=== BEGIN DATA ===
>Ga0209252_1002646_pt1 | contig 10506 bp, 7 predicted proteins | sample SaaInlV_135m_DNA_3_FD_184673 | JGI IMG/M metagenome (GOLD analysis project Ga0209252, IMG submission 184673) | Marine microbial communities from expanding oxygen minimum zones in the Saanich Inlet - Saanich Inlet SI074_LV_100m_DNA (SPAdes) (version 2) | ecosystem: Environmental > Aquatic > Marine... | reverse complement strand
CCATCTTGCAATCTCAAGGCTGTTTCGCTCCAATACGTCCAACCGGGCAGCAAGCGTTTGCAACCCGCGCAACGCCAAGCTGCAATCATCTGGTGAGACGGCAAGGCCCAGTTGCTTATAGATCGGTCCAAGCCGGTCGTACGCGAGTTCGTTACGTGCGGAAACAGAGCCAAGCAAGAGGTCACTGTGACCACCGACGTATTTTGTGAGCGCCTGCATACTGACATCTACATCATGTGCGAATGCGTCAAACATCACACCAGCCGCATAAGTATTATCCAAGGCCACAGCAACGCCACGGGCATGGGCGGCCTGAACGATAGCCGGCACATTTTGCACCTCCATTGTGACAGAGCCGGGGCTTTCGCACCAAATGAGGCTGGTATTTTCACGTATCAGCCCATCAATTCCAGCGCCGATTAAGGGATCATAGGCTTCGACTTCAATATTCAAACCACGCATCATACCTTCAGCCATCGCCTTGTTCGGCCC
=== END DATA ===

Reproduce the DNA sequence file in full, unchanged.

>Ga0209252_1002646_pt1 | contig 10506 bp, 7 predicted proteins | sample SaaInlV_135m_DNA_3_FD_184673 | JGI IMG/M metagenome (GOLD analysis project Ga0209252, IMG submission 184673) | Marine microbial communities from expanding oxygen minimum zones in the Saanich Inlet - Saanich Inlet SI074_LV_100m_DNA (SPAdes) (version 2) | ecosystem: Environmental > Aquatic > Marine... | reverse complement strand
CCATCTTGCAATCTCAAGGCTGTTTCGCTCCAATACGTCCAACCGGGCAGCAAGCGTTTGCAACCCGCGCAACGCCAAGCTGCAATCATCTGGTGAGACGGCAAGGCCCAGTTGCTTATAGATCGGTCCAAGCCGGTCGTACGCGAGTTCGTTACGTGCGGAAACAGAGCCAAGCAAGAGGTCACTGTGACCACCGACGTATTTTGTGAGCGCCTGCATACTGACATCTACATCATGTGCGAATGCGTCAAACATCACACCAGCCGCATAAGTATTATCCAAGGCCACAGCAACGCCACGGGCATGGGCGGCCTGAACGATAGCCGGCACATTTTGCACCTCCATTGTGACAGAGCCGGGGCTTTCGCACCAAATGAGGCTGGTATTTTCACGTATCAGCCCATCAATTCCAGCGCCGATTAAGGGATCATAGGCTTCGACTTCAATATTCAAACCACGCATCATACCTTCAGCCATCGCCTTGTTCGGCCC